In all these parts of the world imperialism attempts to impose its version of what coexistence should be. It is the oppressed peoples in alliance with the socialist camp which must show them the meaning of true coexistence, and it is the obligation of the United Nations to support them.
We must also say that it is not only in relations between sovereign states that the concept of peaceful coexistence must be clearly defined. As Marxists we have maintained that peaceful coexistence among nations does not encompass coexistence between the exploiters and the exploited, the oppressor and the oppressed.
Furthermore, a principle proclaimed by this Organization is that of the right to full independence of all forms of colonial oppression. That is why we express our solidarity with the colonial peoples of so-called Portuguese Guinea, Angola, and Mozambique, who have been massacred for the crime of demanding their freedom, and we are prepared to help them to the extent of our ability in accordance with the Cairo Declaration.
We express our solidarity with the people of Puerto Rico and its great leader, Pedro Albizu Campos, who has been set free in another act of hypocrisy, at the age of seventy-two, after spending a lifetime in jail, now paralytic and almost without the ability to speak. Albizu Campos is a symbol of the still unredeemed but indomitable America. Years and years of prison, almost unbearable pressures in jail, mental torture, solitude, total isolation from his people and his family, the insolence of the conqueror and lackeys in the land of his birth -- nothing at all broke his will. The delegation of Cuba, on behalf of its people, pays a tribute of admiration and gratitude to a patriot who bestows honor upon America.
The North Americans, for many years, have tried to convert Puerto Rico into a reflection of hybrid culture -- the Spanish language with an English inflection, the Spanish language with hinges on its backbone, the better to bend before the United States soldier. Puerto Rican soldiers have been used as cannon-fodder in imperialist wars, as in Korea, and even been made to fire at their own brothers, as in the massacre perpetrated by the United States Army a few months ago against the helpless people of Panamane of the most recent diabolical acts carried out by Yankee imperialism. Yet despite that terrible attack against its will and its historic destiny, the people of Puerto Rico have preserved their culture, their Latin character, their national feelings, which in themselves give proof of the implacable will for independence that exists among the masses on the Latin American island.
We must also point out that the principle of peaceful coexistence does not imply a mockery of the will of the peoples, as is happening in the case of so-called British Guiana, where the government of Prime Minister Cheddi Jagan has been the victim of every kind of pressure and maneuver, while the achievement of independence has been delayed by the search for methods that would allow for the flouting of the will of the people while ensuring the docility of a Government different from the present one, put in by underhanded tactics, and then to grant an important "freedom" to this piece of American soil. Whatever roads Guiana may be compelled to follow to obtain independence, the moral and militant support of Cuba goes to its people.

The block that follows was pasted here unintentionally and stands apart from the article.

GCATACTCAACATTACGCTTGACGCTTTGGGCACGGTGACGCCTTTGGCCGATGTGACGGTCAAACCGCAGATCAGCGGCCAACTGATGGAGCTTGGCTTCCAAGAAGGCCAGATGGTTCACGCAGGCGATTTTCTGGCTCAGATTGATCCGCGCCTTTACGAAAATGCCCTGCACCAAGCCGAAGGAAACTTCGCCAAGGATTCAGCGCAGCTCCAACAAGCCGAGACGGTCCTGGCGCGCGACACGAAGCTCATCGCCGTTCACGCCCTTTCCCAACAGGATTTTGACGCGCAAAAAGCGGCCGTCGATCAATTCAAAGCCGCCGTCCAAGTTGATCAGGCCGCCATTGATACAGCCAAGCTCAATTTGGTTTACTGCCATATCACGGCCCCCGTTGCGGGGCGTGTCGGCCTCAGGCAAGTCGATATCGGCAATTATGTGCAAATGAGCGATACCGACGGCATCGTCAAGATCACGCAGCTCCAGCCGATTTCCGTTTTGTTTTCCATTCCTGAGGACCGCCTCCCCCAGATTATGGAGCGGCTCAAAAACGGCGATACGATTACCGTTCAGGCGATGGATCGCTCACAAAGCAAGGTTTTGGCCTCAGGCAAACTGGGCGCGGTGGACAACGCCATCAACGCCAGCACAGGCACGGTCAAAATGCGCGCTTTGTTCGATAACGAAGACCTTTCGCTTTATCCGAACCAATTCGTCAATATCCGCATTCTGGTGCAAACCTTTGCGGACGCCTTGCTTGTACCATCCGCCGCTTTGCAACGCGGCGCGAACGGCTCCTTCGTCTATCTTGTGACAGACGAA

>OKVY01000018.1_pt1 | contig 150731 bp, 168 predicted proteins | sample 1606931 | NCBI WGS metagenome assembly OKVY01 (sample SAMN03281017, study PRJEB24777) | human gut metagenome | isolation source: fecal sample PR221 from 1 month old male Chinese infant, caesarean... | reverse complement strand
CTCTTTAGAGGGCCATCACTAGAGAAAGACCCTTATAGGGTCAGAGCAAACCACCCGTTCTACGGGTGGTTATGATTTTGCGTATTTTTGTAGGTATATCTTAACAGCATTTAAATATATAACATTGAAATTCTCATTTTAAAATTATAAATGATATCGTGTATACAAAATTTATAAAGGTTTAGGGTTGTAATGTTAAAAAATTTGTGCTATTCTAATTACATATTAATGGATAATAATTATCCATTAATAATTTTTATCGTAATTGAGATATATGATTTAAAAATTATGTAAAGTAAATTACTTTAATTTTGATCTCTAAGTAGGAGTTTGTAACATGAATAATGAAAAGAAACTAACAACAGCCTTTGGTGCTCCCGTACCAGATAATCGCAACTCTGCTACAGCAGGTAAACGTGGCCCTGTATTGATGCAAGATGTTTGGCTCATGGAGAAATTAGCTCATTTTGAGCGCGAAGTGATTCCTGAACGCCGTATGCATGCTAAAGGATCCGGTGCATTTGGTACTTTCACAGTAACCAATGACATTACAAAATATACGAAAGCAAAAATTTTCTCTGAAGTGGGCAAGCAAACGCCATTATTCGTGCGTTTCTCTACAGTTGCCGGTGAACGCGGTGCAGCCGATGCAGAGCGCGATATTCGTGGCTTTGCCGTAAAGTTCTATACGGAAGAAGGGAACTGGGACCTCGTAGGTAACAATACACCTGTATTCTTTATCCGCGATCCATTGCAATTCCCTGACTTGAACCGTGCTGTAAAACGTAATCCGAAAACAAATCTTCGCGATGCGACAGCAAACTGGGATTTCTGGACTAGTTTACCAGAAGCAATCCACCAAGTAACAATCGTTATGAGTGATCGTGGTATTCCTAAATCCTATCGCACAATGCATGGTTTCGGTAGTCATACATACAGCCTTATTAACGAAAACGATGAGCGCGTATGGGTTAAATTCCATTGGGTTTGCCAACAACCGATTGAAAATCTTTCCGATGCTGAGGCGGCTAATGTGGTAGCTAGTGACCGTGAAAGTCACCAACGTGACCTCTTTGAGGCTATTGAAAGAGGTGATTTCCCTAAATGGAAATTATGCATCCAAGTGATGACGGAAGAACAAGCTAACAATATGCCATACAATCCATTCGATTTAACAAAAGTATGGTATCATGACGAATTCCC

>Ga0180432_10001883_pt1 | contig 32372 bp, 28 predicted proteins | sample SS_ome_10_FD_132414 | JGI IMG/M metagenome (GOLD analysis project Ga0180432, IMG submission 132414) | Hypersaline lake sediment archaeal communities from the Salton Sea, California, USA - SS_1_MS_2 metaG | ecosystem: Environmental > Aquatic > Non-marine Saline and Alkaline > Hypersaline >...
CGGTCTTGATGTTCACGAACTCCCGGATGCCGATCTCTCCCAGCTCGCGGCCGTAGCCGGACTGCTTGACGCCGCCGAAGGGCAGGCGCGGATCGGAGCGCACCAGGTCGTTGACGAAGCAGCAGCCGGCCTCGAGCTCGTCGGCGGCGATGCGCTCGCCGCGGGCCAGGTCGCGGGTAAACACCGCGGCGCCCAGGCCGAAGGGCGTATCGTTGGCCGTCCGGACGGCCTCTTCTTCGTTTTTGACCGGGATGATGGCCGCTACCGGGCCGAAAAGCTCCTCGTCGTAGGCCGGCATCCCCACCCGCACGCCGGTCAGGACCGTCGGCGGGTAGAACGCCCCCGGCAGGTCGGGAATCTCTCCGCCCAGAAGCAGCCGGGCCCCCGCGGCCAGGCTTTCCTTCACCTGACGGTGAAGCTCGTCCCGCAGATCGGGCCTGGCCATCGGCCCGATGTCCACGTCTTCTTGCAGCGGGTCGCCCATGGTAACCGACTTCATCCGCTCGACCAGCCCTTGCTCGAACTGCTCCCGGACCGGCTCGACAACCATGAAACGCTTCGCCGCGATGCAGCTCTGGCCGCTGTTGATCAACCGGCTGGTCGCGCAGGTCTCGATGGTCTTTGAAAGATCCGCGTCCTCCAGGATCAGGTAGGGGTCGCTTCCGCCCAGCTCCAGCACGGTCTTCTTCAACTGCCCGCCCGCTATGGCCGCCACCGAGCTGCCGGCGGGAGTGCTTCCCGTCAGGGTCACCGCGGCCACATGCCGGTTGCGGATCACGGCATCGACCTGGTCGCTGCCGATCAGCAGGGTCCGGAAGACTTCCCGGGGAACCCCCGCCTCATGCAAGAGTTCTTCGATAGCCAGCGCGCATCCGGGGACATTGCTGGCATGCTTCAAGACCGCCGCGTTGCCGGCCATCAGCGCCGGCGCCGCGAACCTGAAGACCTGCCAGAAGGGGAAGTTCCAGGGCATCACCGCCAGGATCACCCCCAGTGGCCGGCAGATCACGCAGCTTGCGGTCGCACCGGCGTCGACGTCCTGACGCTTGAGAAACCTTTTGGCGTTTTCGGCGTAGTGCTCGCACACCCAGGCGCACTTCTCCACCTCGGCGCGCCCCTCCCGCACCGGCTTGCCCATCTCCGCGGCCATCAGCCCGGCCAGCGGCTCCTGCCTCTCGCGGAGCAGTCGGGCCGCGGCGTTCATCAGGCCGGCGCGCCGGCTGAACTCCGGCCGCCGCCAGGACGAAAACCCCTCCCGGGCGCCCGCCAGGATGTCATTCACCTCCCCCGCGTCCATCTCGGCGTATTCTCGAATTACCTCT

Furthermore, we must point out that the islands of Guadaloupe and Martinique have been fighting for a long time for their autonomy without obtaining it. This state of affairs must not continue.
Once again we raise our voice to put the world on guard against what is happening in South Africa. The brutal policy of apartheid is being carried out before the eyes of the whole world. The peoples of Africa are being compelled to tolerate in that continent the concept, still official, of the superiority of one race over another and in the name of that racial superiority the murder of people with impunity. Can the United Nations do nothing to prevent this? I should like specifically to refer to the painful case of the Congo, unique in the history of the modern world, which shows how, with absolute impunity, with the most insolent cynicism, the rights of peoples can be flouted. The prodigious wealth of the Congo, which the imperialist nations wish to maintain under their control, is the direct reason for this. In his speech on his first visit to the United Nations, our comrade Fidel Castro said that the whole problem of coexistence among peoples was reduced to the undue appropriation of another's wealth. He said, "When this philosophy of despoilment disappears, the philosophy of war will have disappeared."
The philosophy of despoilment not only has not ceased, but rather it is stronger than ever, and that is why those who used the name of the United Nations to commit the murder of Lumumba, today, in the name of the defense of the white race, are assassinating thousands of Congolese. How can one forget how the hope that Patrice Lumumba placed in the United Nations was betrayed? How can one forget the machinations and maneuvers which followed in the wake of the occupation of that country by United Nations troops under whose auspices the assassins of this great African patriot acted with impunity? How can we forget that he who flouted the authority of the United Nations in the Congo, and not exactly for patriotic reasons, but rather by virtue of conflicts between imperialists, was Moise Tshombe, who initiated the secession in Katanga with Belgian support? And how can one justify, how can one explain, that at the end of all the United Nations activities there, Tshombe, dislodged from Katanga, returned as lord and master of the Congo? Who can deny the abject role that the imperialists compelled the United Nations to play?